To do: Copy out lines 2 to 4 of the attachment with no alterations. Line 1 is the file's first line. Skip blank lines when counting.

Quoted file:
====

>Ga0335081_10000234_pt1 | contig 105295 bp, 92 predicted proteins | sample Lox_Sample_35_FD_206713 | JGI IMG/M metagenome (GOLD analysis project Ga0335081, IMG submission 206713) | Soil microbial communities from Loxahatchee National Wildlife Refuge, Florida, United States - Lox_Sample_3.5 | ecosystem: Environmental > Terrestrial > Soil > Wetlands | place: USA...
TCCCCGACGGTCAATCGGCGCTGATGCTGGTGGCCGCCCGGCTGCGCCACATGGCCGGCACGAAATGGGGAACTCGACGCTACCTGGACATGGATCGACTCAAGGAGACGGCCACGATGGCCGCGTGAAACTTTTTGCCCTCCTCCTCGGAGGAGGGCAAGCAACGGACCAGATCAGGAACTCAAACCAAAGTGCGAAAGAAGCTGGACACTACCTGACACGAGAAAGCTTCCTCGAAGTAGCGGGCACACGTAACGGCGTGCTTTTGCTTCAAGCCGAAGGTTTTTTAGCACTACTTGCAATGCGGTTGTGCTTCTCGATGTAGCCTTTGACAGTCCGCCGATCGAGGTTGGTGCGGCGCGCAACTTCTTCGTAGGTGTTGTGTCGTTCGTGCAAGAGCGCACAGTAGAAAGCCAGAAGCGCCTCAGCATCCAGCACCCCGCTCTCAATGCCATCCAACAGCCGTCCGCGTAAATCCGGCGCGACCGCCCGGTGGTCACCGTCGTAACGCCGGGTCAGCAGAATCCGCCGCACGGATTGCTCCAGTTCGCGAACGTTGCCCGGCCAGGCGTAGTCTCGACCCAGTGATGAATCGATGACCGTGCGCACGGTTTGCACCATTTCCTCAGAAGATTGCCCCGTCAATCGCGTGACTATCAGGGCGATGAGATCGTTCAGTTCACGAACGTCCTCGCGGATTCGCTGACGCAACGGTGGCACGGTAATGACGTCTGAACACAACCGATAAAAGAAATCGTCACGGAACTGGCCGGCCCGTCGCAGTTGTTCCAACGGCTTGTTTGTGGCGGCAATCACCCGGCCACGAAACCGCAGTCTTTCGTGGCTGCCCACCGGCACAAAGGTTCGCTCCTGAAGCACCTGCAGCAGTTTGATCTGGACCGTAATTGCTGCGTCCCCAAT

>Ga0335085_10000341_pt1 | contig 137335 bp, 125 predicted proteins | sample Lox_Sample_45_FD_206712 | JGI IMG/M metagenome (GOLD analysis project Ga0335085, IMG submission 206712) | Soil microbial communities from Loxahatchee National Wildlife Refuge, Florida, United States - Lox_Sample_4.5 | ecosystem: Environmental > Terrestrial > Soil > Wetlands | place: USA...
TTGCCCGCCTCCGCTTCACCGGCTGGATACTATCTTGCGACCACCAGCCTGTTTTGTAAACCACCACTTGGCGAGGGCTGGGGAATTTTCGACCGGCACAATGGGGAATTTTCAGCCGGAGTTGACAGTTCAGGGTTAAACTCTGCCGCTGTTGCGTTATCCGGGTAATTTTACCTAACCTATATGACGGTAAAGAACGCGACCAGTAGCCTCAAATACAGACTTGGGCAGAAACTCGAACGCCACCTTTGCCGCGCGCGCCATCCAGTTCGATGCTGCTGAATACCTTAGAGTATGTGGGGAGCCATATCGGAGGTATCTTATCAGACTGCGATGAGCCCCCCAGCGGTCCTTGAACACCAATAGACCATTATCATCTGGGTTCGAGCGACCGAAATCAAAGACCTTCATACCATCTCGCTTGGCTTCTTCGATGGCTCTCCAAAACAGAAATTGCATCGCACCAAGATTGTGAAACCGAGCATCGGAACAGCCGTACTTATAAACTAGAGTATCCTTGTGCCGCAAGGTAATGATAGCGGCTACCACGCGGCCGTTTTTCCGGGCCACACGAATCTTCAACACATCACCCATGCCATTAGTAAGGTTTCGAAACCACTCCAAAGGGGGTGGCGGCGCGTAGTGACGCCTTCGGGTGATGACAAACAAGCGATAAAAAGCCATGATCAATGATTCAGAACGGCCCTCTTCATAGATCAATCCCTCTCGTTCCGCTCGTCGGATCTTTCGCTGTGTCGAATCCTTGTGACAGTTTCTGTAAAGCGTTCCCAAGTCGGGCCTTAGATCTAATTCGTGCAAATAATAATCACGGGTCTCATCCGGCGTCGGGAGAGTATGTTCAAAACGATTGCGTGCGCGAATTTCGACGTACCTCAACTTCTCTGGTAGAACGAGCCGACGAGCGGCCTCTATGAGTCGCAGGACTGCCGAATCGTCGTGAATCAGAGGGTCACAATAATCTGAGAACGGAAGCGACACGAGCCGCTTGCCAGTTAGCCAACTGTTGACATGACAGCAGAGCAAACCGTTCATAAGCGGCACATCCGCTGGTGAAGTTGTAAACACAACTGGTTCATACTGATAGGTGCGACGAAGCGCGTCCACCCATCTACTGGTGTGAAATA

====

TCCCCGACGGTCAATCGGCGCTGATGCTGGTGGCCGCCCGGCTGCGCCACATGGCCGGCACGAAATGGGGAACTCGACGCTACCTGGACATGGATCGACTCAAGGAGACGGCCACGATGGCCGCGTGAAACTTTTTGCCCTCCTCCTCGGAGGAGGGCAAGCAACGGACCAGATCAGGAACTCAAACCAAAGTGCGAAAGAAGCTGGACACTACCTGACACGAGAAAGCTTCCTCGAAGTAGCGGGCACACGTAACGGCGTGCTTTTGCTTCAAGCCGAAGGTTTTTTAGCACTACTTGCAATGCGGTTGTGCTTCTCGATGTAGCCTTTGACAGTCCGCCGATCGAGGTTGGTGCGGCGCGCAACTTCTTCGTAGGTGTTGTGTCGTTCGTGCAAGAGCGCACAGTAGAAAGCCAGAAGCGCCTCAGCATCCAGCACCCCGCTCTCAATGCCATCCAACAGCCGTCCGCGTAAATCCGGCGCGACCGCCCGGTGGTCACCGTCGTAACGCCGGGTCAGCAGAATCCGCCGCACGGATTGCTCCAGTTCGCGAACGTTGCCCGGCCAGGCGTAGTCTCGACCCAGTGATGAATCGATGACCGTGCGCACGGTTTGCACCATTTCCTCAGAAGATTGCCCCGTCAATCGCGTGACTATCAGGGCGATGAGATCGTTCAGTTCACGAACGTCCTCGCGGATTCGCTGACGCAACGGTGGCACGGTAATGACGTCTGAACACAACCGATAAAAGAAATCGTCACGGAACTGGCCGGCCCGTCGCAGTTGTTCCAACGGCTTGTTTGTGGCGGCAATCACCCGGCCACGAAACCGCAGTCTTTCGTGGCTGCCCACCGGCACAAAGGTTCGCTCCTGAAGCACCTGCAGCAGTTTGATCTGGACCGTAATTGCTGCGTCCCCAAT

>Ga0335085_10000341_pt1 | contig 137335 bp, 125 predicted proteins | sample Lox_Sample_45_FD_206712 | JGI IMG/M metagenome (GOLD analysis project Ga0335085, IMG submission 206712) | Soil microbial communities from Loxahatchee National Wildlife Refuge, Florida, United States - Lox_Sample_4.5 | ecosystem: Environmental > Terrestrial > Soil > Wetlands | place: USA...
TTGCCCGCCTCCGCTTCACCGGCTGGATACTATCTTGCGACCACCAGCCTGTTTTGTAAACCACCACTTGGCGAGGGCTGGGGAATTTTCGACCGGCACAATGGGGAATTTTCAGCCGGAGTTGACAGTTCAGGGTTAAACTCTGCCGCTGTTGCGTTATCCGGGTAATTTTACCTAACCTATATGACGGTAAAGAACGCGACCAGTAGCCTCAAATACAGACTTGGGCAGAAACTCGAACGCCACCTTTGCCGCGCGCGCCATCCAGTTCGATGCTGCTGAATACCTTAGAGTATGTGGGGAGCCATATCGGAGGTATCTTATCAGACTGCGATGAGCCCCCCAGCGGTCCTTGAACACCAATAGACCATTATCATCTGGGTTCGAGCGACCGAAATCAAAGACCTTCATACCATCTCGCTTGGCTTCTTCGATGGCTCTCCAAAACAGAAATTGCATCGCACCAAGATTGTGAAACCGAGCATCGGAACAGCCGTACTTATAAACTAGAGTATCCTTGTGCCGCAAGGTAATGATAGCGGCTACCACGCGGCCGTTTTTCCGGGCCACACGAATCTTCAACACATCACCCATGCCATTAGTAAGGTTTCGAAACCACTCCAAAGGGGGTGGCGGCGCGTAGTGACGCCTTCGGGTGATGACAAACAAGCGATAAAAAGCCATGATCAATGATTCAGAACGGCCCTCTTCATAGATCAATCCCTCTCGTTCCGCTCGTCGGATCTTTCGCTGTGTCGAATCCTTGTGACAGTTTCTGTAAAGCGTTCCCAAGTCGGGCCTTAGATCTAATTCGTGCAAATAATAATCACGGGTCTCATCCGGCGTCGGGAGAGTATGTTCAAAACGATTGCGTGCGCGAATTTCGACGTACCTCAACTTCTCTGGTAGAACGAGCCGACGAGCGGCCTCTATGAGTCGCAGGACTGCCGAATCGTCGTGAATCAGAGGGTCACAATAATCTGAGAACGGAAGCGACACGAGCCGCTTGCCAGTTAGCCAACTGTTGACATGACAGCAGAGCAAACCGTTCATAAGCGGCACATCCGCTGGTGAAGTTGTAAACACAACTGGTTCATACTGATAGGTGCGACGAAGCGCGTCCACCCATCTACTGGTGTGAAATA